Going to Ely

On Tuesday Madicken and I went to Ely. If you’ve already read her blog post about it this one won’t be much different. But I guess that’s what happens when two bloggers travel together.

Ely is a small town about an hour and a half north of London. It was very wealthy in the middle ages and then slowly turned into more or less a normal market town. It has one of the largest cathedrals in the UK, which is slightly unexpected as the town itself is a sleepy place which in some ways reminded me of my hometown and in other ways reminded me of the village in Hot Fuzz.

peacocks

Our first stop was the Peacocks tea room. You can’t really visit places like this without stopping somewhere for a cream tea.

lotta

Peacocks was great and packed to the brim with little old grey haired ladies who all gossiped loudly. Here I’m waiting excitedly for my gluten free cream tea. It was quite a nerve-wrecking moment.

sandwich

Luckily the Lotta-friendly sandwiches and scones were great. Madicken was pretty happy with her scones as well. Too bad you’re always too full to finish it all.

scones

tea

We walked around town and stumbled across a local park, which led on to the cathedral. For a while we weren’t really sure if we’d ended up on a set of Game of Thrones. It all looked pretty unreal.

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willow

madicken

This was after me noticing a cool shrubbery-thing. “Madicken go and pose”. It’s nice to have photogenic friends.

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We weren’t the only visitors in town on Tuesday. Around the city were plenty of girls with funky hair, lace skirts and stripy leggings and guys with floppy black hair and black clothes. We’d all come to Ely to see Neil Gaiman speak in the cathedral.

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gaiman

I’ve been a fan of Gaiman since I was a teenager. I found some of the Sandman books in my local library and clumsily tried to imitate Death’s make-up. I loved Neverwhere, American Gods and Anansi Boys. And I thought, these are the types of stories I want to write. Now I’m not so sure anymore. Gaiman was clearly used to speaking to an audience of around a 1000. He’s a good speaker, tells funny stories and was very relaxed reading out and answering questions from the audience.

He was promoting his latest book The ocean at the end of the lane, which apparently started out as a short story that turned into a novelette that turned into a novel. It was written for his wife Amanda Palmer and according to Gaiman, not planned out like most of his other stories. I started reading it yesterday, it’s too early to have formed much of an opinion, but so far it feels quite different to the earlier books I liked so much.

In the end we had to hurry back to our train and couldn’t stay to get my book signed. It seemed like the signing was going to go on late into the night. The full moon was out and it was the perfect end to a perfect day.

moon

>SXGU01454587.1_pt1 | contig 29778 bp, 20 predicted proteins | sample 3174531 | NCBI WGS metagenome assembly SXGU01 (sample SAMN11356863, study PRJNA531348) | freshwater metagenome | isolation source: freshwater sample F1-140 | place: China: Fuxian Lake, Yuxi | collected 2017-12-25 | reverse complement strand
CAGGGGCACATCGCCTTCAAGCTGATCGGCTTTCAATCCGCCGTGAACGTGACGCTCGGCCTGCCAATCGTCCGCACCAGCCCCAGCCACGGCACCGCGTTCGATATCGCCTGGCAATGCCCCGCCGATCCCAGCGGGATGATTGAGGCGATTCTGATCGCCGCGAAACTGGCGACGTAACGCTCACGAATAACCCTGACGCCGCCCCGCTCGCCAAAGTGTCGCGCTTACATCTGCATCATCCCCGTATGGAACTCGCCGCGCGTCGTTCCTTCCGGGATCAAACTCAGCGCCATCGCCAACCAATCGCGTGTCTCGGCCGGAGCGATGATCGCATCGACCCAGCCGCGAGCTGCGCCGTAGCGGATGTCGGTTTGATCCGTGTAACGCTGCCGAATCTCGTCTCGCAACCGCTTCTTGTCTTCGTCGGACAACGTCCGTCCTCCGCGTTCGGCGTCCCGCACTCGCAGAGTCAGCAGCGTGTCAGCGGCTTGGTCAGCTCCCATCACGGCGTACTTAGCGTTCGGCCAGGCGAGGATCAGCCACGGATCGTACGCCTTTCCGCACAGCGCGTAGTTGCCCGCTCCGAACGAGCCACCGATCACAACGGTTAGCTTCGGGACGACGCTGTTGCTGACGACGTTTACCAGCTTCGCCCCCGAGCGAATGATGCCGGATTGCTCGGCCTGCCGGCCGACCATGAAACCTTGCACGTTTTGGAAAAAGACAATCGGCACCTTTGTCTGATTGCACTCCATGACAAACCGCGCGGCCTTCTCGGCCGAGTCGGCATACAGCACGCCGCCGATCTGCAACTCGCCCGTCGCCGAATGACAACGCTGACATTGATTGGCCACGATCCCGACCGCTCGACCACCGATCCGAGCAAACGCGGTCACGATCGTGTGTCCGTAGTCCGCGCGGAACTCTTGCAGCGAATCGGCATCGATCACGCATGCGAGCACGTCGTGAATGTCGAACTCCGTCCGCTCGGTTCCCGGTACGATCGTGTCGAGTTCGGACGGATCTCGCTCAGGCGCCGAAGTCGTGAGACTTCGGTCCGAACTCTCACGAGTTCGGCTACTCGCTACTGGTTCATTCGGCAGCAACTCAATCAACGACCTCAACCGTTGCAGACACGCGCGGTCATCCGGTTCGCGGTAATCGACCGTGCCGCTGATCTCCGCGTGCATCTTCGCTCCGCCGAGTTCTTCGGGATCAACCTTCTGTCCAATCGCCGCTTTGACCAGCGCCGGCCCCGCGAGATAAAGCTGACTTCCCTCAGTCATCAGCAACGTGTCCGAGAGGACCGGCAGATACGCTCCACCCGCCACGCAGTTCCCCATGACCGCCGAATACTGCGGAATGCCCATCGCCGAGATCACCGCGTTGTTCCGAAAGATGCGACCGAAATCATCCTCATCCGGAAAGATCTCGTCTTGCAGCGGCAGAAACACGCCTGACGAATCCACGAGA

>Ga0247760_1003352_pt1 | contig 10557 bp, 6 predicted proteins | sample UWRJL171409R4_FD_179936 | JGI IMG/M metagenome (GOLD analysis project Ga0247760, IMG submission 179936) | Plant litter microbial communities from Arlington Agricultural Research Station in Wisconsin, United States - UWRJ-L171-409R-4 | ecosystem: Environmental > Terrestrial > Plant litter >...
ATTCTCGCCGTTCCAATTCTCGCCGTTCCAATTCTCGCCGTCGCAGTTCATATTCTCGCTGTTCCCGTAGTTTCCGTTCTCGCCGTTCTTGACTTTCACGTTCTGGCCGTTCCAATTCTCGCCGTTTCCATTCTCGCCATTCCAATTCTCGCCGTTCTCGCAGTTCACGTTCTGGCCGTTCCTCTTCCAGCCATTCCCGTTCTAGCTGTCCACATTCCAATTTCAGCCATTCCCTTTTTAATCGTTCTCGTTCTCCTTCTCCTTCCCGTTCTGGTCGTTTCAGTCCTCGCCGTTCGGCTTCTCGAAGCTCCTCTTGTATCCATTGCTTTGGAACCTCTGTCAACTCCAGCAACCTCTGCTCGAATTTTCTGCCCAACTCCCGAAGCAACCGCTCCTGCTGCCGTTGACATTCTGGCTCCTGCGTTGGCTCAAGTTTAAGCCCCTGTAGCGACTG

After I came home Gerry got back from a day of driving fast cars around a race track south of London. He was pretty excited and couldn’t stop talking about it for about thirty minutes. Then he promptly fell asleep and my head kept buzzing with fast cars and old cathedrals and it got late and then later until I finally fell asleep.

A day at the fracking protest

On Saturday I took the train down to Balcombe to do a reportage about the protests against fracking in the area. At the weekend 2000 protesters started congregating on a campsite about a mile from the village. Several people were camping along the road leading to the campsite. They’d all come there to stop what they called one of the worst threats to our environment today.

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I got slightly lost on the narrow rural lanes.

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Luckily I spotted some police and knew I was on the right track.

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The protestors were all very polite and media savvy. After having chatted to them I walked back to Balcombe to talk to some locals. You can’t find many places which seem more like a typical sleepy English village. The town centre had a tearoom, a pub, a hairdresser and a corner shop. That seemed to be pretty much it.

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Most locals didn’t want to talk. They seemed to be tired of both media and activists. “I support fracking now” one woman said when I asked her what she thought. Although some townspeople were clearly against fracking and thought the demonstrators were doing a good thing supporting the village.

All in all it was an interesting day. I love getting out and about talking to people, seeing things for myself.

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The random things that sometimes happen in London

This morning Gerry and I walked in to the studio. About halfway there a guy with dreadlocks driving a shiny red car stops us.

“Excuse me”, he says and we get ready to give him directions. But he asks “what does it means if someone says you’re a gooseberry in a relationship”.

I’m confused, but Gerry helps him out. Apparently a gooseberry is when you’re the third wheel in a relationship, when you’re the person left out.

The man thanks us and drives off. I hope he gets his relationships sorted out.

(Although part of me can’t help wonder if this is some kind of elaborate social experiment. What if he’s driving around Hackney asking people random questions just to see how quickly they end up on social media. I’m probably over-thinking things.)